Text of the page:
When addressing the question whether there are there specifics for the Human Rights work for NGOs in the Baltic sea region one has to make a short political assessment of that region. Its political changes since the end of the Cold War are significant: Beside Sweden, Finland and Russia all the Baltic Sea region countries are now NATO members and beside Norway and Russia all are EU members too. However simultaneously to the membership expansion of NATO and EU in the Baltic Sea Region the relevance of both these GOs has dramatically decreased. NATO (at least as an independent military factor of itself, i.e. more than a mere logistic contributor to the US worldwide military strategy) does not play an important role in all curren$t major military events (Wars on the Balkan, Iraq War, War against terrorism). NATO´s irrelevance is matched by an EU being in a major crisis due to growingly irritations from the consequences of its recent expansion, its failed constitution ratification process and the looming danger of not having a properly approved budget in 2007. This is the broader international political context in which NGOs in the Baltic Sea Region are acting and the question is whether specific fields of NGOs work in that region can be defined. Here are some proposals:

Minority issues
which are relevant for the Russian minority in Estonia and Latvia. Here NGOs can contribute to stabilize a fair and just minority regime which can also have relevance to other European regions of multi-ethnicity (like SO-Europe and the Roma in Central Europe).

Work Employment Issues
which are relevant for all Baltic Sea countries be they tigers (Estonia) or trailers (Germany). Based on Article 23 of the Declaration of Human Rights, NGOs can contribute with proposals how to implement the Human Right for employment in economies, in which profit increase and work force decrease are complementary to each other. NGOs should publicly brainstorm the issue of unemployment much more ambitious than their governments do it, since governments for decades are unsuccessfully waiting for more economic growth with the vague hope that this would generate new jobs. Employment concepts drafted by NGOs could contrast that blind road thinking of governments by emphasizing that unemployment is no longer a temporary event but is the structural consequence of growing digitalisation and miniaturization of more and more economic processes which demands less and less human work force. NGOs can contribute to the current debate about the future of global economy and work force by shifting the focus of this debate from helpless seeking for government assistance programs. NGOs can emphasize that large areas of the economy do not need full employment of the available working force, which means that the employment issue is no longer a technical task, but has become an issue of justice and just distribution of the continuously decreasing number of necessary work forces in the production field.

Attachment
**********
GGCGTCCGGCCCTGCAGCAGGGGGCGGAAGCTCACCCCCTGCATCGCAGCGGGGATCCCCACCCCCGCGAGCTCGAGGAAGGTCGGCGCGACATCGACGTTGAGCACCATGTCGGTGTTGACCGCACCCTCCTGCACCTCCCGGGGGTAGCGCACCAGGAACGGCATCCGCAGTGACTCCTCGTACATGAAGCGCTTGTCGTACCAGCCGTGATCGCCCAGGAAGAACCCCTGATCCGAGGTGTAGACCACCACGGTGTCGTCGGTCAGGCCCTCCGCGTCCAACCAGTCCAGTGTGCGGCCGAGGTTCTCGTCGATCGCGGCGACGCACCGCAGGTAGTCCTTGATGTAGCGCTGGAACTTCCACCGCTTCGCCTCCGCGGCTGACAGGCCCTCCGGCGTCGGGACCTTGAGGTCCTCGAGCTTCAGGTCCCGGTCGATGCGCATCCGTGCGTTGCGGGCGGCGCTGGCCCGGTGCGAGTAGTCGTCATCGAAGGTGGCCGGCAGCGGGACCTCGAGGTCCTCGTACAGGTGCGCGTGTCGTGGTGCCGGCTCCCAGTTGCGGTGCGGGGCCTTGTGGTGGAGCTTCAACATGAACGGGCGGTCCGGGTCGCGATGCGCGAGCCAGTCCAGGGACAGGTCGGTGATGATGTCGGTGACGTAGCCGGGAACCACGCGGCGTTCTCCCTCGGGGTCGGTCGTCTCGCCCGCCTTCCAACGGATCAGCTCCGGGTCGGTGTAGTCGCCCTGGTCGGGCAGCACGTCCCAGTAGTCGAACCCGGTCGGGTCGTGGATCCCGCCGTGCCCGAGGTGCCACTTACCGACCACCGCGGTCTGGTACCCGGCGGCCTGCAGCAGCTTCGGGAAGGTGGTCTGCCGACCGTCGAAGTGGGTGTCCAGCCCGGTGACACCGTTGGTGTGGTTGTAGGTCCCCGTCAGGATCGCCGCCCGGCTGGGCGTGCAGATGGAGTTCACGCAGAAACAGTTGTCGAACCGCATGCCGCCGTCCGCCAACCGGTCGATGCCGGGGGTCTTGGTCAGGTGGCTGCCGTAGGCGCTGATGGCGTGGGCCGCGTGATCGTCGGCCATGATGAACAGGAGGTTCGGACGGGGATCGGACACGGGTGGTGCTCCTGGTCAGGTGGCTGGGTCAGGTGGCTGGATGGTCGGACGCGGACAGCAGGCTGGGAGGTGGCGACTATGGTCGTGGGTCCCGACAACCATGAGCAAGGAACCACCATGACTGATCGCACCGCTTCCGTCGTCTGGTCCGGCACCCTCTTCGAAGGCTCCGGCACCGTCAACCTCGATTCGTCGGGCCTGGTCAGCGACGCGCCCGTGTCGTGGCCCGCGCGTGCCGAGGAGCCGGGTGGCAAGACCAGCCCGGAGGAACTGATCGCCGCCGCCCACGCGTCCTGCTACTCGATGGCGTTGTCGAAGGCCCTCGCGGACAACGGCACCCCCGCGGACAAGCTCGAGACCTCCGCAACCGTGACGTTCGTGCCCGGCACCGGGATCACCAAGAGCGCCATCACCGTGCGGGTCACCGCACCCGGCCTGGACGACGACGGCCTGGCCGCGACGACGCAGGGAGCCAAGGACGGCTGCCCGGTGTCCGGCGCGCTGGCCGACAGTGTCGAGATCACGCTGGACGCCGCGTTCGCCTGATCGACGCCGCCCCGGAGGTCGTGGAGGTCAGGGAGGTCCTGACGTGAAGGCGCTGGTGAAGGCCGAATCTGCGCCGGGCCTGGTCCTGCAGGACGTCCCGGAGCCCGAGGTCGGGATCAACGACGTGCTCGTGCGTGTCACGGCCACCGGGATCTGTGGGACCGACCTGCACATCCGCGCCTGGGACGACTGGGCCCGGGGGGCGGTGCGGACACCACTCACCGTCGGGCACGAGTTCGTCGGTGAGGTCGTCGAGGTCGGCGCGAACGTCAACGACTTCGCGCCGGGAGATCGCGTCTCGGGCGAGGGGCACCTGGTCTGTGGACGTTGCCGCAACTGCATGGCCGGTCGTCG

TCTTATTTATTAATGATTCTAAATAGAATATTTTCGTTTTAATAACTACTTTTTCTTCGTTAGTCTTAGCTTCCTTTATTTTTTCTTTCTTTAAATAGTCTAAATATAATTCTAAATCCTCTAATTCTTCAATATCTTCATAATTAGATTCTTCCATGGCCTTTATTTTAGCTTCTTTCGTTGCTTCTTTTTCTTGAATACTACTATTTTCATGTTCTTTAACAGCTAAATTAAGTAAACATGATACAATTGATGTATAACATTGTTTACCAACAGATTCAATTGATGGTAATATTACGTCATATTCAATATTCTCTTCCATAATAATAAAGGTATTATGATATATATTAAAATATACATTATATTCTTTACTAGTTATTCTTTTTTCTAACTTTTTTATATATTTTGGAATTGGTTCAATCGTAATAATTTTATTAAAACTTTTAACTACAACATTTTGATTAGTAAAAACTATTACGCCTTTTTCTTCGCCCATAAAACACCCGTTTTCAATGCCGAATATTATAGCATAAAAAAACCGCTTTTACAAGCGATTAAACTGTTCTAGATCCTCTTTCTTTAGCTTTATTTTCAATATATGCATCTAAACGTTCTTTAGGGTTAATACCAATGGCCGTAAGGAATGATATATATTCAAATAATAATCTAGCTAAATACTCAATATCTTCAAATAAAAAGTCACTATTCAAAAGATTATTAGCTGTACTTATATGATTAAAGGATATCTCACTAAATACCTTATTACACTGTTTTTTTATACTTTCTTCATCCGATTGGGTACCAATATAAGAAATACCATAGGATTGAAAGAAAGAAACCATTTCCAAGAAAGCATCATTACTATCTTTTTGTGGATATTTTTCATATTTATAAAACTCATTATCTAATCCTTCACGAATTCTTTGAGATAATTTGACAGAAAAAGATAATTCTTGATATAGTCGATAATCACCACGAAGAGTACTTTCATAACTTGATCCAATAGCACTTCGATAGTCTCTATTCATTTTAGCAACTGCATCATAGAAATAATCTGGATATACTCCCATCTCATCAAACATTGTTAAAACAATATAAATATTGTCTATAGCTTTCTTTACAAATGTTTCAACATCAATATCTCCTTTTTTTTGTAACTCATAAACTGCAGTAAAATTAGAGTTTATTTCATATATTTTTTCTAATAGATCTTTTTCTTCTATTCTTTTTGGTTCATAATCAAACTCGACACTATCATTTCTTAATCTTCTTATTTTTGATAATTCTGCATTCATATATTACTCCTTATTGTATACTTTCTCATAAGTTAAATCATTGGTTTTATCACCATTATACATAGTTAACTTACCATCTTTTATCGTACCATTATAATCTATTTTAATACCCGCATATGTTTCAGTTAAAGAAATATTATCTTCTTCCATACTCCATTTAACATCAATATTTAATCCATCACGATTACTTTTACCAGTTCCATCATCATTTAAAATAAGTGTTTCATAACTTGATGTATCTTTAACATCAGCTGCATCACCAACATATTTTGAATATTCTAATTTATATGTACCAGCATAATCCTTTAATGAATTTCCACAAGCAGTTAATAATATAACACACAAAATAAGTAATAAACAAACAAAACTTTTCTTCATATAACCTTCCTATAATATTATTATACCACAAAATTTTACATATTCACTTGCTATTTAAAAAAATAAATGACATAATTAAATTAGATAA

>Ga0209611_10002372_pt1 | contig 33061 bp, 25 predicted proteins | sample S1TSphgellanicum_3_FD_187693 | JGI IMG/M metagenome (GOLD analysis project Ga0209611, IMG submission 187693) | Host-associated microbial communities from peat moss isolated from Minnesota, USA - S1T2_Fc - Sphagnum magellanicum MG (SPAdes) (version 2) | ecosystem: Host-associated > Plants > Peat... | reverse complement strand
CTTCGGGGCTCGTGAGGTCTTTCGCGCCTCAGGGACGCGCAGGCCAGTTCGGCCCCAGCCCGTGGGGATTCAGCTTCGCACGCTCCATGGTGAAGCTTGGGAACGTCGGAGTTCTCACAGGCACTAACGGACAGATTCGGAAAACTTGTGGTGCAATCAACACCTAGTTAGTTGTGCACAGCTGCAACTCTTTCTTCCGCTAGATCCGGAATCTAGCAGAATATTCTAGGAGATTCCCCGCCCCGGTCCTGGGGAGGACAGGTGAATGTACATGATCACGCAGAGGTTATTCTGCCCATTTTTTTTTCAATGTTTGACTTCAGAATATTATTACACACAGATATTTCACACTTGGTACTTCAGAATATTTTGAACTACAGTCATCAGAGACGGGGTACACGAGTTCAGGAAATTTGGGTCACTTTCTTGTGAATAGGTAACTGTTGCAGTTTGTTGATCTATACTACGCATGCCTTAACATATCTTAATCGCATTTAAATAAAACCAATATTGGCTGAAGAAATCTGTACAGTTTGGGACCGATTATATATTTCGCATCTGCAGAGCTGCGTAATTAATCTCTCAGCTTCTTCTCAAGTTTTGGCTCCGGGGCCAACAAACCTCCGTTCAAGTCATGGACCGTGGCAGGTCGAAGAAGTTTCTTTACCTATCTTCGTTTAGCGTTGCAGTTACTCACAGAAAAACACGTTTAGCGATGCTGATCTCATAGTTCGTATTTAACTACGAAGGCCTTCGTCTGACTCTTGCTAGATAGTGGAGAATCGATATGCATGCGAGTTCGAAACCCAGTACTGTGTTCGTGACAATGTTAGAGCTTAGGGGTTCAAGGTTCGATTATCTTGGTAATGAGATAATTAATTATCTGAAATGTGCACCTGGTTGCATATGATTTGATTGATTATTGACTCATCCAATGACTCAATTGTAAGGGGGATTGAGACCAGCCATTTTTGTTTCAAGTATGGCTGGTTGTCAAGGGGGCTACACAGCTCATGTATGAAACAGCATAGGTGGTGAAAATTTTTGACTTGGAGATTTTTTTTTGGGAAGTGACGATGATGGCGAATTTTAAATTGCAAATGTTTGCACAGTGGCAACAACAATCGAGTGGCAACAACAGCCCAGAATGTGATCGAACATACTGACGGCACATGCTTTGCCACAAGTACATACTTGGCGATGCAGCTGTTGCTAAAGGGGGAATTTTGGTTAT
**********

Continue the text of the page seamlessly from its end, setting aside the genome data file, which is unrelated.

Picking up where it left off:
Human Rights Issues which have a latent relevance
for all societies in the Baltic sea region like: Gender equality, protection of children, decreasing of violence in the mass media and the entertainment industry, right for conscientious objection against military service, protection against unjustified surveillance of the state against its citizen, freedom of mass media.

If NGOs in the Baltic Sea Region will deal with such Human Rights issues above, they will have sustainable relevance for this region as constructive and critical partners of governments and other major players in that area. Thus they can play an important role for the civic societies in their countries and the Baltic Sea Region.

To fulfil their monitoring roles adequately, NGOs should especially use all relevant electronic information and online publication tools (like emailing lists, blogging, podcasting etc), since their ease of use, low price level and quick public impact makes them highly appropriate tools for the NGO community, thus favoring their aims and work more than the traditional tools of NGO-commitments. Thereby NGO have the chance to act towards governments and big players in the society and internationally on an equal level of competence and efficiency.

Keine Kommentare: